Also, Zach Galifinakis's Alan will go down as one of the classic comedy characters from this time. He inspired a generation of morons to make jokes about their friends being a "wolfpack." Not at the table, Carlos!

FranT: The Hangover is a good flick to give you some laughs when you have the desert island blues.

I'm going to take us back to the Drama category, because the movies on that list are so much better. With the fifth overall pick, I'll select "Maximus Decimus Meridius, commander of the Armies of the North, General of the Felix Legions and loyal servant to the TRUE emperor, Marcus Aurelius. Father to a murdered son, husband to a murdered wife." I'm taking Gladiator (Drama, 2000) so I can watch Maximus have his vengeance over and over again. 


Aside from the creepy brother-sister subplot, Gladiator will bring me hours of entertainment on the Island. Strength and honor.

Added bonus: Russell Crowe gives me a third man-crush in as many draft picks.

Kavanaugh: Damn! Part of the strategy early in this type of draft has to be to scoop up the flicks that you want and that you suspect the other guy wants too. I wanted Maximus on my roster.

I'm staying in Southie for my third movie, sixth overall, and going with Good Will Hunting (Drama, 1997). I've had this conversation with people before: It's hard to put your finger on why exactly it's so good, but it just is. I guess it's just a compelling premise, even though the "story" itself is pretty basic. Young Matt Damon and Ben Affleck are awesome in it, as are Robin Williams and Stellan Skarsgard. There's also something about the tone, the music, and the way it all flows that is remarkable, something director Gus Van Sant is often lauded for.

It's a little cooler when you live in the same neighborhood where half the movie takes place (though that Southie is far different than today's version), and there's always the classic lines: "How do you like them apples?," "I gotta go see about a girl," and "In 20 years, if you're still here, I'll kill you."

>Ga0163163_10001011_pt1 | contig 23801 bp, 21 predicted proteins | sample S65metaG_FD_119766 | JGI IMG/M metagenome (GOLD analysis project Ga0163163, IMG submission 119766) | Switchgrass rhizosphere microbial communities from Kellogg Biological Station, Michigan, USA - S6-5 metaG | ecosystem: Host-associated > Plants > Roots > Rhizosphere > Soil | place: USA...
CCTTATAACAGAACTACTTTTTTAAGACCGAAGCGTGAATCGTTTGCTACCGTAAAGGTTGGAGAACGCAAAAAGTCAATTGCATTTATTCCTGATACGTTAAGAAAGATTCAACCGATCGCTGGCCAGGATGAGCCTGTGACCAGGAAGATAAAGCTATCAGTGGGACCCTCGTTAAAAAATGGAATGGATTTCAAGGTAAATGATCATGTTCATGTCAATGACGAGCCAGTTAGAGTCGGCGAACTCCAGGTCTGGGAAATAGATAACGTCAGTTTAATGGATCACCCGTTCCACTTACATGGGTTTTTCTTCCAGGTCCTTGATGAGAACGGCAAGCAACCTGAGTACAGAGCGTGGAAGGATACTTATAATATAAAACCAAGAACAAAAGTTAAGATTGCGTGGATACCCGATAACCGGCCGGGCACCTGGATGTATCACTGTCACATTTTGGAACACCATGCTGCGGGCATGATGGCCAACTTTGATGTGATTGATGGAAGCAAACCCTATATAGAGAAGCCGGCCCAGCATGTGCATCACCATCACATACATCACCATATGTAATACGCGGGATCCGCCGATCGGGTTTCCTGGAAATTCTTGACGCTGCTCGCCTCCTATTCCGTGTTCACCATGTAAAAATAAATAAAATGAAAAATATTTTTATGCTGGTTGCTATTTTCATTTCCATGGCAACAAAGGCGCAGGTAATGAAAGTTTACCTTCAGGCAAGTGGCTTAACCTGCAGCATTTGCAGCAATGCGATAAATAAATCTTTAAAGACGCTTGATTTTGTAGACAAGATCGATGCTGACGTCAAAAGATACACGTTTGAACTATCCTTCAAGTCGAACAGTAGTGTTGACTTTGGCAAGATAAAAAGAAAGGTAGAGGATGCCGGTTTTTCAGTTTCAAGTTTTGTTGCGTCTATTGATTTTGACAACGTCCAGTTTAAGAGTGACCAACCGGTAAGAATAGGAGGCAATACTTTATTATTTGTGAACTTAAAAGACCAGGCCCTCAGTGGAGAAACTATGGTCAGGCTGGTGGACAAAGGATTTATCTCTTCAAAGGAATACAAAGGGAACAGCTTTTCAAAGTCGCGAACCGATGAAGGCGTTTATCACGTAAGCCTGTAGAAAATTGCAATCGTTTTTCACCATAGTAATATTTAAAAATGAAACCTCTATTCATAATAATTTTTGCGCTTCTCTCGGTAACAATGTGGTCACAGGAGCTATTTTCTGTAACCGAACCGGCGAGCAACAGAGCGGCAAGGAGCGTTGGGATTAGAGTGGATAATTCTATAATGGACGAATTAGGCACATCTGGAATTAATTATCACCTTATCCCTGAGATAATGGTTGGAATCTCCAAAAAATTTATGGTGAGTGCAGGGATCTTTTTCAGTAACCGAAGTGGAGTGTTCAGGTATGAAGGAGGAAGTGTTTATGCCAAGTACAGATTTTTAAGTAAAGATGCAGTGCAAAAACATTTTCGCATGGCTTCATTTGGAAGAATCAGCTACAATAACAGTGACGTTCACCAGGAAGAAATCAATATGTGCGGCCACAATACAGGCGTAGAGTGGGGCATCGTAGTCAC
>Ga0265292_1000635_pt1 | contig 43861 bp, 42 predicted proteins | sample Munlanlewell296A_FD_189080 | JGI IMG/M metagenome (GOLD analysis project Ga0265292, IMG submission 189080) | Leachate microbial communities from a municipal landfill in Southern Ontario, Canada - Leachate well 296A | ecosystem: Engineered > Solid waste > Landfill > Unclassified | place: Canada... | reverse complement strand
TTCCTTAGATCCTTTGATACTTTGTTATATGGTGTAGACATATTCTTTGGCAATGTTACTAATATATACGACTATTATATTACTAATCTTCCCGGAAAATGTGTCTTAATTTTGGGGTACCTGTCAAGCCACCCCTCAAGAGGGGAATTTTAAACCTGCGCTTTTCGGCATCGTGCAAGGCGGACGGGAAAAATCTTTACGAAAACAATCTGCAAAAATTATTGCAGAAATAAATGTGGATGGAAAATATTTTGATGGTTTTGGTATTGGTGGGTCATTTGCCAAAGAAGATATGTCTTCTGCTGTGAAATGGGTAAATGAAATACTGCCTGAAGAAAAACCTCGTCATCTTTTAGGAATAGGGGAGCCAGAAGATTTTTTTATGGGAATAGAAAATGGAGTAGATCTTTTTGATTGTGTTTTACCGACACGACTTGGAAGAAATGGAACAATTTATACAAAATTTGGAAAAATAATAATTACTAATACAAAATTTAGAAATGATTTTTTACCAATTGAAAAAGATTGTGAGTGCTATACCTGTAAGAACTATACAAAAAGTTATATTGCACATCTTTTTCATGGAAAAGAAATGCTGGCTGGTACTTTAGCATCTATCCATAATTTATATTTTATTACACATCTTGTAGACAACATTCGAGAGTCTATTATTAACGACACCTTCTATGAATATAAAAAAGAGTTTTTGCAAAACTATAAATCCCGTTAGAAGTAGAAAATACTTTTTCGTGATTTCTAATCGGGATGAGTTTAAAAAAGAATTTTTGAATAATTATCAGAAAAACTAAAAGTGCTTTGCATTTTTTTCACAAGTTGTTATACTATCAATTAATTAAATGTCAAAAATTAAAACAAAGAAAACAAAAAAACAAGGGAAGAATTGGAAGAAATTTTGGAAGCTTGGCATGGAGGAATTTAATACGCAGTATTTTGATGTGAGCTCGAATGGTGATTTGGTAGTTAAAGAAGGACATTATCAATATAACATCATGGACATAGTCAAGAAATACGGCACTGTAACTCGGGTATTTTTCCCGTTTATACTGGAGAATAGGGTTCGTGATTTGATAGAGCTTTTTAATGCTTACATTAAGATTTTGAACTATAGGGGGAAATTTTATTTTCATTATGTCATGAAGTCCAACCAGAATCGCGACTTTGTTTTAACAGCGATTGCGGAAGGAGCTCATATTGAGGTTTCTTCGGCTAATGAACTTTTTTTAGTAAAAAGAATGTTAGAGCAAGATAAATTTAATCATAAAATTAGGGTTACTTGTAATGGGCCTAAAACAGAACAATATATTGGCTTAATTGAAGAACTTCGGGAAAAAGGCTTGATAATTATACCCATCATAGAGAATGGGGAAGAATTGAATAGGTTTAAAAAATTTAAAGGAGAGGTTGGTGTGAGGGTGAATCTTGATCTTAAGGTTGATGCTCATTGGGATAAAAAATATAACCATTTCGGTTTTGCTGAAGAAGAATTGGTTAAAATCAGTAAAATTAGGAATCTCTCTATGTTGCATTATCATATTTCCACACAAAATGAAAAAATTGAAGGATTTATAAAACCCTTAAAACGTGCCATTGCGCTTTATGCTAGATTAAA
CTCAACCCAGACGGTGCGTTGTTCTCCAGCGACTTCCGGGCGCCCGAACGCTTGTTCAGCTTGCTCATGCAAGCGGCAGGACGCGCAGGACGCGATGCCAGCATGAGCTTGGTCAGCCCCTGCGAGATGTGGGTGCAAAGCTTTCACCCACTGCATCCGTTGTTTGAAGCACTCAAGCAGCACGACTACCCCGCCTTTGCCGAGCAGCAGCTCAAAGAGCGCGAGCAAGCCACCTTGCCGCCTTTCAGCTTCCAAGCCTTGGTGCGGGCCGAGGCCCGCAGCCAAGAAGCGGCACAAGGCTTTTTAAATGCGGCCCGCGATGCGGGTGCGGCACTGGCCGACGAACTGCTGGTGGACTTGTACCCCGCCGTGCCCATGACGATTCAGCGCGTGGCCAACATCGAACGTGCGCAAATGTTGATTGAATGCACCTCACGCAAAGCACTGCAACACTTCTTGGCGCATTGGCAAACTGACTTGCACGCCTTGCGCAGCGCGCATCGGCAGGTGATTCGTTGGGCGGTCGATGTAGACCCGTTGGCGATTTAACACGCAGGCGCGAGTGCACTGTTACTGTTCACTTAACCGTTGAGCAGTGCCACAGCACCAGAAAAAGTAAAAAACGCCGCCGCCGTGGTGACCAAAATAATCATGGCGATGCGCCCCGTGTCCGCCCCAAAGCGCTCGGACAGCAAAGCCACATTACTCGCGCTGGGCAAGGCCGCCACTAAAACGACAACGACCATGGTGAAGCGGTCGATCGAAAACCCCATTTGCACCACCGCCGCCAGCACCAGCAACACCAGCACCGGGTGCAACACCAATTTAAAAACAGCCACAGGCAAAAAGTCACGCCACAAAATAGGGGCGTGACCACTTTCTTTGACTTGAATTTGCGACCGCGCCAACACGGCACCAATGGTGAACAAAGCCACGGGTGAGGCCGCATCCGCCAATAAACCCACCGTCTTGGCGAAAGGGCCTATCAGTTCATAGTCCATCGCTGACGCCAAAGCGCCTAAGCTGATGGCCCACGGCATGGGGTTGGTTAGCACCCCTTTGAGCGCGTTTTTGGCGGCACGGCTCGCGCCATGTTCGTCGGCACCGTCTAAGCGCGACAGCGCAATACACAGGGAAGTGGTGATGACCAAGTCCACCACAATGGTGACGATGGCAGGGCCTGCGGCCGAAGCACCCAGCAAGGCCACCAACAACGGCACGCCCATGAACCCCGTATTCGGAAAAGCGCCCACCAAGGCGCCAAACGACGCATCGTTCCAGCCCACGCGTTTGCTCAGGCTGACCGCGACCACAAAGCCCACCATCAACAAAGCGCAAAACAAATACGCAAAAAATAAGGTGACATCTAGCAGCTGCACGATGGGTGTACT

So we are three movies each, you with three dramas and me with two dramas and one comedy.

FranT: I feel the same way about Good Will Hunting that you felt about Gladiator; my previous pick was pretty much a toss-up between those two. I like Good Will Hunting because even though it's a drama, it has a bunch of funny scenes too.

With my fourth pick, I'm going to take another drama with a bit of comedy -- Goodfellas (Drama, 1990). In addition to all the classic tense scenes (The Lufthansa Heist and ensuing Eric Clapton montage, Tommy getting whacked, Henry running for his life), there is also some hilarity. Most of that's delivered by Joe Pesci's Tommy, one of the all-time great curse-word artists in cinema history. 


I'd probably be pissed when I was famished on the Island and had to watch scene after scene of lasagna and ziti, but I'm going to grab another Mafia classic. I'm really scooping up some of my re-watchable favorites here, but I also have only one more Drama selection left.

Kavanaugh: I feel like organized crime/gangster/Mafia movies should be a category all its own, because we've selected a few of them and there are still several on the board, along with a bunch that never got nominated.